Why Translate Science?

Documents from Antiquity to the 16th Century in the Historical West (Bactria to the Atlantic)

Series: 

Editor: Dimitri Gutas
From antiquity to the 16th century, translation united culturally the peoples in the historical West (from Bactria to the shores of the Atlantic) and fueled the production and circulation of knowledge. The Hellenic scientific and philosophical curriculum was translated from and into, to mention the most prevalent languages, Greek, Syriac, Middle Persian, Arabic, Hebrew, and Latin.
To fill a lack in existing scholarship, this volume collects the documents that present the insider evidence provided in contemporary accounts of the motivations and purposes of translation given in the personal statements by the agents in this process, the translators, scholars, and historians of each society. Presented in the original languages with an English translation and introductory essays, these documents offer material for the study of the historical contextualization of the translations, the social history of science and philosophy in their interplay with traditional beliefs, and the cultural policies and ideological underpinnings of these societies.

Contributors
Michael Angold, Pieter Beullens, Charles Burnett, David Cohen, Gad Freudenthal, Dag Nikolaus Hasse, Anthony Kaldellis, Daniel King, Felix Mundt, Ignacio Sánchez, Isabel Toral, Uwe Vagelpohl, and Mohsen Zakeri.

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Dimitri Gutas, PhD. (1974), Yale University, is Professor Emeritus of Arabic at Yale. He has published on the medieval Graeco-Arabic translation movement, the transmission of Greek philosophical texts into Arabic (most recently Aristotle’s Poetics, Brill, 2012), and Arabic philosophy (most recently, Avicenna and the Aristotelian Tradition, 2nd ed., Brill, 2014).

Charles Burnett, PhD. (1976), Cambridge University, is Professor of the History of Arabic/Islamic Influences in Europe at the Warburg Institute, University of London. His research centres on the transmission of texts from the Arab world to the West in the Middle Ages.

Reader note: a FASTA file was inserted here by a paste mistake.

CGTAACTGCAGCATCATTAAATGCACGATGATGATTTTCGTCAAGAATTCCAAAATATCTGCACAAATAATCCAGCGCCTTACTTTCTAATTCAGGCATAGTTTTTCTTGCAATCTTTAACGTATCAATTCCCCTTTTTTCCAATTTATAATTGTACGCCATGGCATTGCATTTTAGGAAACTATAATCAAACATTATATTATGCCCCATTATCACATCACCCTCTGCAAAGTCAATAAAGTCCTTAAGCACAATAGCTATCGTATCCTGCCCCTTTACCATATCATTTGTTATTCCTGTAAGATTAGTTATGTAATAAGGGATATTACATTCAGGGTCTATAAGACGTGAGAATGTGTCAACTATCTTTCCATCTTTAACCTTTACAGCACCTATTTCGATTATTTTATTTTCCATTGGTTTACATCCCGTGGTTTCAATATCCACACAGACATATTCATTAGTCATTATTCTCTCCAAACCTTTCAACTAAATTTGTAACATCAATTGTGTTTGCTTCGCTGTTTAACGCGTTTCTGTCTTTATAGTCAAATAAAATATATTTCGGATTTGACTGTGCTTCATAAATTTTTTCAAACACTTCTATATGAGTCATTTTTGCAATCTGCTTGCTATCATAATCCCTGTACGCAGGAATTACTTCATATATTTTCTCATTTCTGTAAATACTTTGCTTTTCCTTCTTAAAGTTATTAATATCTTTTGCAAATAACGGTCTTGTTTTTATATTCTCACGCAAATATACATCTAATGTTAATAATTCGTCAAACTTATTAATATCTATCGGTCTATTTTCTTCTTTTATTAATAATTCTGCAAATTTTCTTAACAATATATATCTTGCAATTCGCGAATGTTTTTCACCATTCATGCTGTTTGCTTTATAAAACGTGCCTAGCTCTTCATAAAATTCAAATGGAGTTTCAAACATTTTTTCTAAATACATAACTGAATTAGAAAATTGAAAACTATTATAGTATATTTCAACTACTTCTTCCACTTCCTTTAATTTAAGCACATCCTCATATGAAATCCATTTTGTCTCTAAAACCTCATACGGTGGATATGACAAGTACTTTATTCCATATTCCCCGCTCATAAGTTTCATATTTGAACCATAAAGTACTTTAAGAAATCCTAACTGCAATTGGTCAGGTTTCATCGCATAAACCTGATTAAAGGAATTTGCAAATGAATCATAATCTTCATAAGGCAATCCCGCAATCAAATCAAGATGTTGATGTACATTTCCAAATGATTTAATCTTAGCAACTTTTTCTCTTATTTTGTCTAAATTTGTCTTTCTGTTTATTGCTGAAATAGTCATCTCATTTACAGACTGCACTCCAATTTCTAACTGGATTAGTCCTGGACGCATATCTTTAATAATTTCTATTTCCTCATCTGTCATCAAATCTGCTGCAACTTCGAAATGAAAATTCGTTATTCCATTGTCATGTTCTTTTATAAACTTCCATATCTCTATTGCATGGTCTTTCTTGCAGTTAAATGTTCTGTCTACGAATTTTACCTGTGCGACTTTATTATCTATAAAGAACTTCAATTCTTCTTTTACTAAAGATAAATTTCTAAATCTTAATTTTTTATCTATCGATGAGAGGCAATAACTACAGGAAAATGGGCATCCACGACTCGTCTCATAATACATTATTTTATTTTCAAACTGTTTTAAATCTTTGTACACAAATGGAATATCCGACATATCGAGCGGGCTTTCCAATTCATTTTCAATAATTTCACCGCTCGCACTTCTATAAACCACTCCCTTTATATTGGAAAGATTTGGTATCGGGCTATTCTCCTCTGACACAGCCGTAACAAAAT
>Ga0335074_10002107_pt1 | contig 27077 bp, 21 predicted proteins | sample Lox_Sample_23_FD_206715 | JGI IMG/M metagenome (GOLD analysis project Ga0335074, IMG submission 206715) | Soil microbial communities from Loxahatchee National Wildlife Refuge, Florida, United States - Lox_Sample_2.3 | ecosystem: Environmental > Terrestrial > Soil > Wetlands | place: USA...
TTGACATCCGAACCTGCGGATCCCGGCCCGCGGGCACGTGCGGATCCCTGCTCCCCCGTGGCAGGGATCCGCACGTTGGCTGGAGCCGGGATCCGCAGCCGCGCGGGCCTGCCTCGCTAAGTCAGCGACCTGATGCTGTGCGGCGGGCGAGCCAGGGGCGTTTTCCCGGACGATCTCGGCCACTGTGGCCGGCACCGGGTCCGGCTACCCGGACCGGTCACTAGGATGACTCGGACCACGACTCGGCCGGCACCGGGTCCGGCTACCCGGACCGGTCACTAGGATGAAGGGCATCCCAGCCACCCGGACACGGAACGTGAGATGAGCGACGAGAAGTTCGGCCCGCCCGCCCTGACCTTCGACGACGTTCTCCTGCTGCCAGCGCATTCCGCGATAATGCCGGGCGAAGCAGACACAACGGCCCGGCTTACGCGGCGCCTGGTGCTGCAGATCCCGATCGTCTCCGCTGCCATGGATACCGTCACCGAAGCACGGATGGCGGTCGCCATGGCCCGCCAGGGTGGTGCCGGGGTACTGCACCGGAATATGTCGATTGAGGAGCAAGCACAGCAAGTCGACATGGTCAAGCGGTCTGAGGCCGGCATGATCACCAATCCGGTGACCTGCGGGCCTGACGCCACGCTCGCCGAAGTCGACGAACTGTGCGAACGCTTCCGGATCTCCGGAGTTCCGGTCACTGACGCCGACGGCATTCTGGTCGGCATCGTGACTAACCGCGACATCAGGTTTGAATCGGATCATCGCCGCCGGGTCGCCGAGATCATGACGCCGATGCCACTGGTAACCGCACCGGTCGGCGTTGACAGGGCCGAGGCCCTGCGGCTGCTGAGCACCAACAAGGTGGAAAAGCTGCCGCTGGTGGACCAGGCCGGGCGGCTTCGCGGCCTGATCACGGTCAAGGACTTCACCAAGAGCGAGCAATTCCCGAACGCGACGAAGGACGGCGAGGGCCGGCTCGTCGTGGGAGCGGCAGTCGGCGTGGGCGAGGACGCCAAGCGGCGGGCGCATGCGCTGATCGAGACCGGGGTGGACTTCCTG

Uwe Vagelpohl, PhD. (2003), Cambridge University, is a research fellow at the Warburg Institute, University of London. His research centers on the reception of antique learning in the medieval Islamic world.

Contributors
Michael Angold, Pieter Beullens, Charles Burnett, David Cohen, Gad Freudenthal, Dag Nikolaus Hasse, Anthony Kaldellis, Daniel King, Felix Mundt, Ignacio Sánchez, Isabel Toral, Uwe Vagelpohl, and Mohsen Zakeri.
Notes on Contributors

Introduction
Dimitri Gutas

Latin Translations of Greek Science and Philosophy: Some Relevant Passages
Felix Mundt and David Cohen

Translations from Greek into Middle Persian as Repatriated Knowledge
Mohsen Zakeri

Why the Syrians Translated Greek Philosophy and Science
Daniel King

Why Do We Translate? Arabic Sources on Translation
Uwe Vagelpohl and Ignacio Sánchez

The Nabatean Agriculture by Ibn Waḥshiyya, a Pseudo-Translation by a Pseudo-Translator: The Topos of Translation in the Occult Sciences
Isabel Toral

Translations into Greek in the Byzantine Period
Anthony Kaldellis

The Statements of Medieval Latin Translators on Why and How They Translate Works on Science and Philosophy from Arabic
Charles Burnett

Latin Translators from Greek in the Twelfth Century on Why and How They Translate
Michael Angold and Charles Burnett

Why did Latin Translators Translate from the Greek in the Thirteenth Century and Later?
Pieter Beullens

Why Translate? Views From Within: Egodocuments by Translators from Arabic and Latin into Hebrew (Twelfth–Fourteenth Centuries)
Gad Freudenthal

Renaissance Scholars on Why They Translate Scientific and Philosophical Works from Arabic into Latin
Dag Nikolaus Hasse

Index
All interested in the history and social history of science and philosophy in Greek, Syriac, Middle Persian, Arabic, Hebrew, and Latin, the historical contextualization of the translations, and the cultural policies and ideological underpinnings of pre-modern societies.